At the end of Chapter 8 in Gospel of Saint John, the Savior was disputing with the Pharisees in the Temple during the Feast of Tabernacles. He told them, "Your father Abraham was glad that he should see my day; and he saw it and rejoiced" (John 8:56). The Jews said that Jesus was not even fifty years old, so how could He claim to have seen Abraham? The Lord replied, "Before Abraham was, I am." I am, of course, is the name that God revealed to Moses in the Burning Bush. When the Jews picked up stones to throw at Him, He hid Himself and went out of the Temple.
We read in SaInt John's Gospel (9:1-38): "As He passed by, he saw a man who was blind from birth." It might appear that Jesus was on His way to something or someone else, but in his Commentary on the Gospel of Saint John, the ever-memorable Archbishop Dmitri of Dallas, quotes from Homily LVI of Saint John Chrysostom: "that on going out of the Temple, He proceeded intentionally to the work, is clear from this: it was He who saw the blind man, and not the blind man who came to Him…."
Christ's disciples asked Him who had sinned, the blind man or his parents that he had been born blind. Jesus answered, "Neither this man nor his parents sinned, but that the works of God might be manifested in him" (John 9:3). It was thought that a person who had some affliction must have sinned (or his parents did) to deserve such punishment. In the Book of Exodus (20:5), God said that he would visit "the iniquity of the fathers upon the children unto the third and fourth generation." This, however, applied to the sin of idolatry, if the children emulated their parents' behavior.
The blind man was not born blind just so the miracle could be performed, but seeing the man in such a condition, the Lord decided to use him in a way that would manifest God's glory. He Who is the Light of the world healed the blind man and enlightened him. Giving sight to the blind was one of the signs which would identify the Messiah (Matthew 11:4-6).
The Lord made clay when He spat on the ground, and placed it in the man’s empty eye sockets and sent him to the pool of Siloam to wash. Most versions of the Gospels translate the word επεθηκεν as "anointed," but it can also mean "to spread on," or "to smear." Siloam means "sent," and in Saint John's Gospel Christ says about forty times that He Himself had been sent by the Father."
This manner of healing reminds us of the way God created man by fashioning him from the dust of the earth. In the Old Testament God created man from the dust of the earth, now Christ, the same God, fashions eyes from the clay and places them in the blind man’s empty sockets. Here are some quotes from the Pentecostarion:
At the Oikos of Matins: "He receives physical eyes as well as those of the soul."
In the Verses of the Synaxarion: O Bestower of light. Who are Light coming forth from Light; You gave eyes to the man who was blind from birth, O Word."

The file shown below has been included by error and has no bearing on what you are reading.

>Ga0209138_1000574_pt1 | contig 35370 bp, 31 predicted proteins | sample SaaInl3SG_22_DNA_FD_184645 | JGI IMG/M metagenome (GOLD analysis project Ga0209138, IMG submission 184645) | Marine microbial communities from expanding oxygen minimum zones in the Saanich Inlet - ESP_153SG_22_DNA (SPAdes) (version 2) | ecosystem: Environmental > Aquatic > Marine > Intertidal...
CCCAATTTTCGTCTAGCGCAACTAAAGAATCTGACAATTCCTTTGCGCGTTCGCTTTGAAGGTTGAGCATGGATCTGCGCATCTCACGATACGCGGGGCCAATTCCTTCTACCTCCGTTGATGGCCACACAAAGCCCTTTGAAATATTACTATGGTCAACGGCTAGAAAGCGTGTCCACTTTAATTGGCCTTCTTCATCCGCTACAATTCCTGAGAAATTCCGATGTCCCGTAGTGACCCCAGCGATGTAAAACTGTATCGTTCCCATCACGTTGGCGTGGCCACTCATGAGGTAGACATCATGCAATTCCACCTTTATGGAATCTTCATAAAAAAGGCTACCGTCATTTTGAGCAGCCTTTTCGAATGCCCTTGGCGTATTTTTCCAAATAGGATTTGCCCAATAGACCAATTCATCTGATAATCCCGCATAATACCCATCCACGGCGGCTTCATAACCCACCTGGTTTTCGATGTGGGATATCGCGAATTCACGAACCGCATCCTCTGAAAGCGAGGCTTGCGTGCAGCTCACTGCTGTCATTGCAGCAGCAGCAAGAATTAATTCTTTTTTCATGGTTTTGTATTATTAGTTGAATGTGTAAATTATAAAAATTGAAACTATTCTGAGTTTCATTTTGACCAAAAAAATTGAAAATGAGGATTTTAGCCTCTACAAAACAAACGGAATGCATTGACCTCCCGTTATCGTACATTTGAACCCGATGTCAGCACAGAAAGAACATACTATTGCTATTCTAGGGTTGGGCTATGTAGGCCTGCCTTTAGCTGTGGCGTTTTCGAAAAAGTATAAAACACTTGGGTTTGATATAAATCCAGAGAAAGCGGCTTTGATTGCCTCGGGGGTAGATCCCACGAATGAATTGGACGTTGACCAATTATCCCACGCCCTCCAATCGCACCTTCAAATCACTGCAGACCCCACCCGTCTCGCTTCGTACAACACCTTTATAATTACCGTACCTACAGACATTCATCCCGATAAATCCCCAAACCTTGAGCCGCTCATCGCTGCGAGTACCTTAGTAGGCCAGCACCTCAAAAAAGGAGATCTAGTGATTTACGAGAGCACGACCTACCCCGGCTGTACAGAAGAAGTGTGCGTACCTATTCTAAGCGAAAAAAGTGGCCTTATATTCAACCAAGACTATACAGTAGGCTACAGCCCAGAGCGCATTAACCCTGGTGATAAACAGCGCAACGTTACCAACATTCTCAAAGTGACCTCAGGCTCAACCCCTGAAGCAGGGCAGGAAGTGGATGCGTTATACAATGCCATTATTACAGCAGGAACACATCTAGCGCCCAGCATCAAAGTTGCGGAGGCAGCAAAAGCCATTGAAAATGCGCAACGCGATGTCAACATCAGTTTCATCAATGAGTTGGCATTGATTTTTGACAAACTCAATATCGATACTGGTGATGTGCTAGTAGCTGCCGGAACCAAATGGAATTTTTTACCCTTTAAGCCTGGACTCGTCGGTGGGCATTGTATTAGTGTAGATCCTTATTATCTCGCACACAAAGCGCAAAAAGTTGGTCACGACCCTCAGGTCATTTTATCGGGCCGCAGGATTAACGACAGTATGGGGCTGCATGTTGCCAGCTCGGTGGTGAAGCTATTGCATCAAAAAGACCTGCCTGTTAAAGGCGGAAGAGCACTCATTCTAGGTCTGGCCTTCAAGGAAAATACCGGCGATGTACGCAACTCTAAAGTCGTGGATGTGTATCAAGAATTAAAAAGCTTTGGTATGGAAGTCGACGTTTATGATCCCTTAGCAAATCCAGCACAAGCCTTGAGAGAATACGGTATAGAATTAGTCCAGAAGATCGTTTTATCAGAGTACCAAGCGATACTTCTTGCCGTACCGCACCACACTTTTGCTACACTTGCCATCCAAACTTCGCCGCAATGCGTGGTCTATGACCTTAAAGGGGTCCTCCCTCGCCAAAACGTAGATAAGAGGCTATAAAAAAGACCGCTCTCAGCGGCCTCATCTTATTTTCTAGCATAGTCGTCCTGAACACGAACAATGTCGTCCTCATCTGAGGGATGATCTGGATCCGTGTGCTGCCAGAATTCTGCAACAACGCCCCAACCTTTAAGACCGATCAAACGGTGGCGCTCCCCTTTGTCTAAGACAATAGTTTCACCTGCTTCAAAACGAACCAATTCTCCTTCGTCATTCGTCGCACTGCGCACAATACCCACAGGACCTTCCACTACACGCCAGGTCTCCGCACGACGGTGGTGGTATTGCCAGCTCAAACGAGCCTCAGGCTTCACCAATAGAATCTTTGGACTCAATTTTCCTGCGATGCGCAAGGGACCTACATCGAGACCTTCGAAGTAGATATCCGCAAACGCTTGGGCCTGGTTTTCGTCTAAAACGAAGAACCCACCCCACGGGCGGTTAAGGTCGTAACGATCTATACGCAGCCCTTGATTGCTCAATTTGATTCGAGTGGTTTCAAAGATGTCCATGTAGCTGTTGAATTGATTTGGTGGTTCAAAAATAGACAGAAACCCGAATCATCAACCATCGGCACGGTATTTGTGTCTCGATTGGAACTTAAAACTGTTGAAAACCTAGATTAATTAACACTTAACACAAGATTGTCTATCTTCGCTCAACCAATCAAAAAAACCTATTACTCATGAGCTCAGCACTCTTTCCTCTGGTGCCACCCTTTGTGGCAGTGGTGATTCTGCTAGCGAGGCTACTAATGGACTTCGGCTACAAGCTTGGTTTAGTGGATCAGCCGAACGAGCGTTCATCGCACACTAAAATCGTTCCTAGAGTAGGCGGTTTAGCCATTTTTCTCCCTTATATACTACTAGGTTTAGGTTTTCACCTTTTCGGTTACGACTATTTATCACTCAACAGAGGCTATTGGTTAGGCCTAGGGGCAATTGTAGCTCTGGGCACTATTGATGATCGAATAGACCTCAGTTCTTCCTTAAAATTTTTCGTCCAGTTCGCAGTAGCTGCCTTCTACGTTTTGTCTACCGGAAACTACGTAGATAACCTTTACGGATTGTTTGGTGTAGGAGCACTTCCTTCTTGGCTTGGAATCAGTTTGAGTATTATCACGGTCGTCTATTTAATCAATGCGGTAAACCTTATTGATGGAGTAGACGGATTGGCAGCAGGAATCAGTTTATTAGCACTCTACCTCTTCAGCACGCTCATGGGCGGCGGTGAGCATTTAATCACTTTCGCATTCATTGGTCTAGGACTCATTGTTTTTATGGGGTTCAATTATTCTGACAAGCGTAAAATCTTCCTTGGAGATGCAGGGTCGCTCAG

In the second exapostilarion: "Along the way, the Savior found a man who lacked both sight and eyes."
At Monday Vespers (stikheron of the Feast) we sing, "With his whole soul, and mind, and his tongue, the man who in times not long passed had been blind, confessed Him Who had fashioned eyes for him out of spittle and clay…"
Saint Theophylaktos says in his Commentary that "Jesus our Lord fashioned all the members of the blind man's body except for the eyes, which He omitted. By healing them now, he completes the divine act of creating and demonstrates that He is the Creator."
Jesus tests the faith of the blind man by sending him to the Pool of Siloam (which means “sent”). He respects the man’s freedom, but asks for his voluntary and free participation in the miracle. The blind man, with faith, obeys God’s command. He goes and washes in the pool, and he returns seeing.
The former blind man’s life was not made easier, however. He becomes the object of the Scribes' and Pharisees' evil and hatred, those who believed in God and in the observance of His Law. They themselves were blind, yet they were suspicious of the formerly blind man, imagining that he only pretended to be blind and now was able to see. "They willingly were made blind by the dark letter of the Law, in which Christ, the resplendent Sun shines."1
They questioned the man who was blind, but when they see the miracle before their eyes, instead of believing, they shut the eyes of their souls. Then the man's parents were questioned. They were afraid to confirm the miracle that happened to their son who was born blind, because they did not want to be expelled from the synagogue. They tried to avoid trouble by concealing the truth. Therefore, they said, "He is of age, ask him!"
We who receive benefits from God every day are ashamed or afraid to confess God because of our lack of trust. We put our own interests above God, knowing that He will understand us! He will understand us, but He will also see our faith and what priorities we have in our lives. Christ will see what "gods" we have put in His place, but He will not cease to remind us that He is the light of the world.